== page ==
#46 Substitution

By Shamus Posted Sunday Aug 4, 2019

Filed under: DM of the Rings 24 comments

Characters are like underpants: Some people spend a lot of time worrying about how they look, even though others rarely see them. Also, you should never share them.

Shawn Says:

I’d ramble about the recycled art in this one (panels 4 and 6), but I am very sleepy at the moment.

Edit 2019: This is yet another variant of the classic Eric vs the Dread Gazebo story. Remember, if the joke you’re using is famous enough then it’s not theft, but homage.

Anyway, the story below is a 100% true thing that happened to me sometime around 1981.

INT – Mom’s Car – Summer Day in Butler

Mom is driving Shamus and Patrick past the Veterans Hospital. Shamus is about 10 years old and Pat is about 8.

Mom: (Nodding towards the hospital.) Looks like they finished building the gazebo.

Patrick: Who built it?

Mom: The veterans. Someone decided it would be a good thing for the patients so have a project, so they built that gazebo.

Shamus: (Looking at all the many cars in the parking lot.) Which one is the gazebo?

They still tease me about this from time to time.


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24 thoughts on “#46 Substitution

  1. tmtvl says:

    Seeing a player take over a character from someone else is new to me. I have had our GM take control of a character when one of our players wasn’t around, though. Also, funny seeing Steve’s head on Ramgar.

    1. evileeyore says:

      Had this exact thing happen to me in a game once (post-apoc campaign). I was going to miss the next session so I told the GM “Just keep my character in the car, or if necessary, run him like an NPC under your control to do what you think I do if he’s forced into a situation”… GM: “So, run away a lot?” “Exactly.” *

      During the week I hung with my best friend, Mr ADHAD, and he said, “Hey dude, I’m between characters, I can run your character at the game no problem!” To which I replied “No, don’t. I’ve already told the GM to run him as an NPC.” “Awwww….”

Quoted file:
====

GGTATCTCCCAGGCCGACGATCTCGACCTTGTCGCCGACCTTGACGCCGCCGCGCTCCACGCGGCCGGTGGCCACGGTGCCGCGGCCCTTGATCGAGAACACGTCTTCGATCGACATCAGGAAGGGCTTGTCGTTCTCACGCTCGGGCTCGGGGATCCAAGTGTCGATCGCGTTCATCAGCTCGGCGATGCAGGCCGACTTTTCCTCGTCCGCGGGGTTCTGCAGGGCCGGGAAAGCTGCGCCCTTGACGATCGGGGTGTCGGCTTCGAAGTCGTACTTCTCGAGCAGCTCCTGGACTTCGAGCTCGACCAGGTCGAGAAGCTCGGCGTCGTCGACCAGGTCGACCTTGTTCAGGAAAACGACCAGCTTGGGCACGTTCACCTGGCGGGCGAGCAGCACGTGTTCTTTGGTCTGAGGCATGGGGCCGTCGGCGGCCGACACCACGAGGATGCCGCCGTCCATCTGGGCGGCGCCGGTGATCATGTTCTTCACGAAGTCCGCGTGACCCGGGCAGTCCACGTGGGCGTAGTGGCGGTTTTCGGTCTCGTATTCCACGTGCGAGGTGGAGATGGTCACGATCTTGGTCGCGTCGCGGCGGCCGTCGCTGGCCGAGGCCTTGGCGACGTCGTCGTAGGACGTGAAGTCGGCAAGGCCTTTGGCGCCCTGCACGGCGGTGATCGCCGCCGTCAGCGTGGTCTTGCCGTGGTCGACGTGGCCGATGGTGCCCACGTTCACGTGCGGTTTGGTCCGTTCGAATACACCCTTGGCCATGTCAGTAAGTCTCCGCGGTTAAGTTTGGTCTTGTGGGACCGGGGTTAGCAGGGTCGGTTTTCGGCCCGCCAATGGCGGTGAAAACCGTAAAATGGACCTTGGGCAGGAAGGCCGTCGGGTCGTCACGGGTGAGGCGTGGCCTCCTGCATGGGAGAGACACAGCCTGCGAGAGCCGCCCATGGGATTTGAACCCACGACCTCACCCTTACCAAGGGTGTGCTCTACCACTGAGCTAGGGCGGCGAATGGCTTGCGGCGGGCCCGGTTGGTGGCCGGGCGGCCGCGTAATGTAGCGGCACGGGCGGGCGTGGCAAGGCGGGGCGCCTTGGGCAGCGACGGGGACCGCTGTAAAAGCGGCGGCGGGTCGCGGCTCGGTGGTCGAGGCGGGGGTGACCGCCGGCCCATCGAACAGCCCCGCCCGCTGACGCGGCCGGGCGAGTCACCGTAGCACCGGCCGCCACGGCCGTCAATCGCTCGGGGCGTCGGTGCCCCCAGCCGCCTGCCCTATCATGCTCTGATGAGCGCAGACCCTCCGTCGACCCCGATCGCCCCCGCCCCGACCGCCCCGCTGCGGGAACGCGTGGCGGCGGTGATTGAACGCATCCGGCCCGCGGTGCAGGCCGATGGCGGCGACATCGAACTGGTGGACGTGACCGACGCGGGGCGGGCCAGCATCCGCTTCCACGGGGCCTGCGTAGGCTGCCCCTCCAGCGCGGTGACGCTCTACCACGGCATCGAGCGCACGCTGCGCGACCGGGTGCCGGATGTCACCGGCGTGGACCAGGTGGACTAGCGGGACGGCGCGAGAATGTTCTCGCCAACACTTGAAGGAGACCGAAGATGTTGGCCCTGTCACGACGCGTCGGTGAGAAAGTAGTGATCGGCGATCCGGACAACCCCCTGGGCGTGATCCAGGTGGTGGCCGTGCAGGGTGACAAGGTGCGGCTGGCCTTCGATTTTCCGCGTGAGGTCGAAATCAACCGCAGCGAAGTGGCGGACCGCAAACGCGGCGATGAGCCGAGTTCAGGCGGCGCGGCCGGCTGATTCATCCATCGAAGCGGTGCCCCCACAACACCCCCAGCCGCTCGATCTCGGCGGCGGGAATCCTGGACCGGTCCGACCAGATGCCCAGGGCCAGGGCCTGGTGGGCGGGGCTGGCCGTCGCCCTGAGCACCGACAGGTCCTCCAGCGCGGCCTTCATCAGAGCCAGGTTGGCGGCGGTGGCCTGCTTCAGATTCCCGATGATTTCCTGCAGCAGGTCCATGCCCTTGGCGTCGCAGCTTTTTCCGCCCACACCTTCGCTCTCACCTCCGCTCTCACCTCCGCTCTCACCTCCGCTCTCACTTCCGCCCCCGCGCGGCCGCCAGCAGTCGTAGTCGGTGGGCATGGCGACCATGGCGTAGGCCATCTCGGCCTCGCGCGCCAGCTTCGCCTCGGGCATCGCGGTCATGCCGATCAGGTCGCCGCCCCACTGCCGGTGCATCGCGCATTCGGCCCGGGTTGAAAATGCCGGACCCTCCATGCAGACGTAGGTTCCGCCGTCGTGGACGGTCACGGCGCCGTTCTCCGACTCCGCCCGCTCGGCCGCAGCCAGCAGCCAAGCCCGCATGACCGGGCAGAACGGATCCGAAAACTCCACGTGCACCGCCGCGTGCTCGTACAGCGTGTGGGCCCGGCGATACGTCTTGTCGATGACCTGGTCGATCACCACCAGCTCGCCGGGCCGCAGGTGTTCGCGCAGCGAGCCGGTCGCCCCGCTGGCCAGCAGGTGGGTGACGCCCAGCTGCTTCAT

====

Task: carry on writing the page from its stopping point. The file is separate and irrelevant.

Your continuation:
Anyway, you can guess what happened. He showed up to game, informed them that I told him to run my character, and he proceeded to run him the way he runs all his characters… loaded full ADHAD and incompetence. Suffice to say the character died, just his previous three and next four characters did… in a game where character death only happened because you were dumb enough to eat the glowing rocks, drink the bottle labeled poison, inject yourself with a the weird syringe, leap off a very tall building†, set yourself on fire to stop insects from attacking you, deliberately wake up the Ginormous Oversized Dire Bear Of Death, and try to punch out the NannyBot that was three times bigger than you whose “basket full of children” was a cage strapped to it’s back full of broken bones and gore.

      So, literally what normal folks would call “very bad ideas”.

      * Ironically my character (up to the point he died) was the most combat capable of the game, with zero combat skills. But I did have three psionic powers that applied quite well to combat, TK Grab (for tripping and shoving enemies about, and retrieving stuff from far away), TK Throw (far throwing small things very fast, like turning pebbles into bullets), and TK Crush/Rend (My TK could grab things and apply pressure to smash it or pull it apart),

      † My character’s death. Captian AADHAD thought TK meant the character could fly… despite that never happening and the GM explaining that the first time I tried it in the very first session. And Our GM was playing very old school, he said “Are you sure you want to leap off the building? That will kill you.” And once your hand leaves the piece, that’s the play.

      To be fair to the GM, when he found that I didn’t give Mr. ADHAD permission, he did immediately come up with a “save” for the character. Since the character always wore a biker’s helmet with a full darkened face mask and didn’t say anything during that game… it could have been a doppelgänger. But I had already rolled up a new character, which was a combat droid whose weapons had all been switched out for gardening and home repair tools and I thought that would be more fun that the cowardly, but insanely combat competent character.

      1. BlueHorus says: